The photo, which History said was found in the National Archives by a retired federal agent named Les Kinney, appears to show a tall, trousers-wearing, short-haired woman seated on a dock in Jaluit, an atoll in the Marshall Islands, with her back to the camera.
It also appears to show Mr. Noonan and maybe even the Electra itself, on a barge off in the distance.
Shawn Henry, a former F.B.I. executive assistant director who has been working with History to investigate the photo for about a year, said facial identification experts called it likely that the photos showed Ms. Earhart and Mr. Noonan.
He said the Marshall Islands theory is supported by other evidence, too: pieces of metal that were found in the area and could have come from the Electra; an interview Mr. Henry conducted with an islander who claims to have seen Ms. Earhart around the time of her disappearance; and government records citing reports about Ms. Earhart being imprisoned by the Japanese, though the reports mentioned have not been found.
“When you take it all together, to me, it’s beyond a reasonable doubt. That photograph is just a bow on top of a box of evidence,” Mr. Henry said in a phone interview. “And that bow, to me, just ties it all together.”
He sounded confident — just as confident, in fact, as Ric Gillespie, who may be the best-known proponent of another, entirely different theory.
Mr. Gillespie is the executive director of The International Group for Historic Aircraft Recovery, a nonprofit that has spent decades searching for Ms. Earhart. He thinks the aviator landed her plane on an atoll (then called Gardner Island, now Nikumaroro) that is more than a thousand miles away from the Marshall Islands.
This week, researchers from that organization are on their 12th mission to Nikumaroro in search of the aviator’s remains. That voyage is the one being supported, in part, by National Geographic and four dogs.
The organization’s previous missions have found promising artifacts, like pieces of what could be airplane metal and parts of jars manufactured by American companies during the 1930s — including one used for a freckle ointment for women, which wouldn’t have been out of place among the possessions of the freckled female aviator.
“There is such a public desire for an answer to this mystery,” Mr. Gillespie said. “Because it is such a complex and multidisciplinary effort to investigate it, I see it as a wonderful opportunity to explore and demonstrate and teach how we go about figuring out what is true.”
The Marshall Islands and Nikumaroro theories are at odds not only with each other, but with the U.S. government’s official version of events: that Ms. Earhart plunged straight into the ocean in a failed attempt to reach a scheduled stopover at Howland Island.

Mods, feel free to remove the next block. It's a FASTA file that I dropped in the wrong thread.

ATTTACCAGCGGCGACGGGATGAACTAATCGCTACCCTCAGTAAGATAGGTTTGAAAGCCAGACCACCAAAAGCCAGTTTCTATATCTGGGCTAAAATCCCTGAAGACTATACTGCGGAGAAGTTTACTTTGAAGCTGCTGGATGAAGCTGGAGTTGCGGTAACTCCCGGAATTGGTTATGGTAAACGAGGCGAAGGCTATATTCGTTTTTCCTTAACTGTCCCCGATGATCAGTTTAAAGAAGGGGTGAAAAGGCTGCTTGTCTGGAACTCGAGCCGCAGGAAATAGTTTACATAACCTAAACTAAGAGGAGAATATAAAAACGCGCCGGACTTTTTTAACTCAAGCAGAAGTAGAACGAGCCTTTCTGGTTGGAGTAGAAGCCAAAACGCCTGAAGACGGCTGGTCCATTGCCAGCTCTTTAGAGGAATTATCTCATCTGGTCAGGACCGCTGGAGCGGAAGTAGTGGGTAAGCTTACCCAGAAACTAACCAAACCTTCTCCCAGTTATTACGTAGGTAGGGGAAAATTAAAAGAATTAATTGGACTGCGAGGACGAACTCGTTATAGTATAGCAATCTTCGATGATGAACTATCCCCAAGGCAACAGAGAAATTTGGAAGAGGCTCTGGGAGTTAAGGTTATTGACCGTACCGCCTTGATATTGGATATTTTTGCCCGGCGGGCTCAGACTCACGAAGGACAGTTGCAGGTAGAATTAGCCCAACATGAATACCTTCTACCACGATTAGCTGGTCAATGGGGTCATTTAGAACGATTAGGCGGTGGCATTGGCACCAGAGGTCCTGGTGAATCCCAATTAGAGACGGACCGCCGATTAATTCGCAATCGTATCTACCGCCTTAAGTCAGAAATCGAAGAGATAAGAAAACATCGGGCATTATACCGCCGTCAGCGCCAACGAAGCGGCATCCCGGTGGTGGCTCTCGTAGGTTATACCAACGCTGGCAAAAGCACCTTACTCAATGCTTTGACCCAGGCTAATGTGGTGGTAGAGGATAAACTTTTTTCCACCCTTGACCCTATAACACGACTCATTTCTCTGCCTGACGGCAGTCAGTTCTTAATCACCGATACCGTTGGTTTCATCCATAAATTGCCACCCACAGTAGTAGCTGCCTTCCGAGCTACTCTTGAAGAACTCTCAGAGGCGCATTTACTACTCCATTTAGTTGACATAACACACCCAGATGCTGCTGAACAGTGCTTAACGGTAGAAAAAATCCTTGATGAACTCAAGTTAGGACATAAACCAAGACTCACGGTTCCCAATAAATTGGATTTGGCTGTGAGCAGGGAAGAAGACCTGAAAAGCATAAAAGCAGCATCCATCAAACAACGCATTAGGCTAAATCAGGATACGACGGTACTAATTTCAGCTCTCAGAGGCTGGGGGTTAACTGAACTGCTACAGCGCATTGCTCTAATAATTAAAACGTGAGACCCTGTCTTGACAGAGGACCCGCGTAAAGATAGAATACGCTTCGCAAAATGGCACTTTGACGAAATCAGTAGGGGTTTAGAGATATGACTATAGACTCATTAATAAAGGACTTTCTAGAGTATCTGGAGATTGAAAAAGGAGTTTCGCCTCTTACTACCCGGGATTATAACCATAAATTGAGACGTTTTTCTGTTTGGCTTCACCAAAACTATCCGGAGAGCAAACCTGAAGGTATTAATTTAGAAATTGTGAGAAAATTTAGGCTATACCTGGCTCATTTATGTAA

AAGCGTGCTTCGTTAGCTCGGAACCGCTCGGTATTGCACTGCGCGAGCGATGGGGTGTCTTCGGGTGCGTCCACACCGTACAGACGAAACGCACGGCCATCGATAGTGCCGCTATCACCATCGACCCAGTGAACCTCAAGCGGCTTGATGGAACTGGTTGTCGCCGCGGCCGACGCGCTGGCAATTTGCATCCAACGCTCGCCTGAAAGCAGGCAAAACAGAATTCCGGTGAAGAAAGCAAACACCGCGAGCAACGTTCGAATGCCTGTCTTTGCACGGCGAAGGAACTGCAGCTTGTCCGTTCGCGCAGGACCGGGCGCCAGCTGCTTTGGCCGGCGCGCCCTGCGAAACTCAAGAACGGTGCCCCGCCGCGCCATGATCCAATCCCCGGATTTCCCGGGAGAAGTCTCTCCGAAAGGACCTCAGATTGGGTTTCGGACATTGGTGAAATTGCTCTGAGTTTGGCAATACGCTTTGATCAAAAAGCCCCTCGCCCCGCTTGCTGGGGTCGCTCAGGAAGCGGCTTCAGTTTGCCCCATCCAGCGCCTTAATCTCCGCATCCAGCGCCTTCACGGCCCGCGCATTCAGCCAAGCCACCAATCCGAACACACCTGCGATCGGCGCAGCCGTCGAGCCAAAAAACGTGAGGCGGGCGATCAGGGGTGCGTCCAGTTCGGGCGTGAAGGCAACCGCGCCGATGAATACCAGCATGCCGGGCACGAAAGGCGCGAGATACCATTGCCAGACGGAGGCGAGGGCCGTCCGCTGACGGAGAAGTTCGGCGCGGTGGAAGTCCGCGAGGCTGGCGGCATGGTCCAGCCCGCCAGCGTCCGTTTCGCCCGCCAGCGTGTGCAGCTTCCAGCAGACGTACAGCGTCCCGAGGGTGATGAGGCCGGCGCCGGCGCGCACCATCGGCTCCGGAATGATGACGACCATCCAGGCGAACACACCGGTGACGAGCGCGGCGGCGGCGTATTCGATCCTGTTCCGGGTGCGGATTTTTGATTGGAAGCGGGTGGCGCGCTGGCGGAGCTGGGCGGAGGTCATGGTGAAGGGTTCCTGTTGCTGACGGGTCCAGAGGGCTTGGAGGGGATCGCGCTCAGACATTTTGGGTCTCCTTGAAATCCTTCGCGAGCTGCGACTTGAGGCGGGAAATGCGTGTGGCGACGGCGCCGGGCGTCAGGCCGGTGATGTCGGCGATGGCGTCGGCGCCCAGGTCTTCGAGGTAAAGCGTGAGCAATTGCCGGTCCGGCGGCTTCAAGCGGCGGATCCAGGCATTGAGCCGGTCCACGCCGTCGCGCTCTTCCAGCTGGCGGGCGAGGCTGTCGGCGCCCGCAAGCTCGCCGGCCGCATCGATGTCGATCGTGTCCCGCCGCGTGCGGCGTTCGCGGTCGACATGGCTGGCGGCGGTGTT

That position is supported by Dorothy Cochrane, a curator in the aeronautics department at the Smithsonian National Air and Space Museum.
The Japanese capture theory has historically been tough to swallow because radio calls suggested that Ms. Earhart was near Howland Island — which is hundreds of miles southeast of Jaluit — and running low on fuel before she disappeared, Ms. Cochrane said.
“She says she is getting low on fuel, then calls 45 minutes later with a worried tone saying she is running the line on which she hoped to cross over Howland Island,” Ms. Cochrane said. “But she doesn’t. She doesn’t say she’s departing the area, nor does she call Mayday.”
Mr. Henry said that while the crash-and-sink theory holds weight in the popular imagination, “there’s not one shred of evidence that she crashed into the ocean.” Millions of dollars have been spent to explore ocean floor around Howland Island, and no airplane has turned up yet.
“We all grew up with the story. I grew up with the story since I’ve been a small kid, that this is what happened to her,” he said. “So it’s hard, I think, for people to accept that it didn’t.” He hopes that the Marshall Islands theory will not only be proven beyond the shadow of a doubt, but that researchers will one day unravel the story of Ms. Earhart’s final days behind bars.
Of course, he might be wrong about everything. And that could mean no end in sight for a search that has spanned decades and cost millions, led by enthusiasts who refuse to believe that their country’s most famous female aviator could have disappeared without a trace.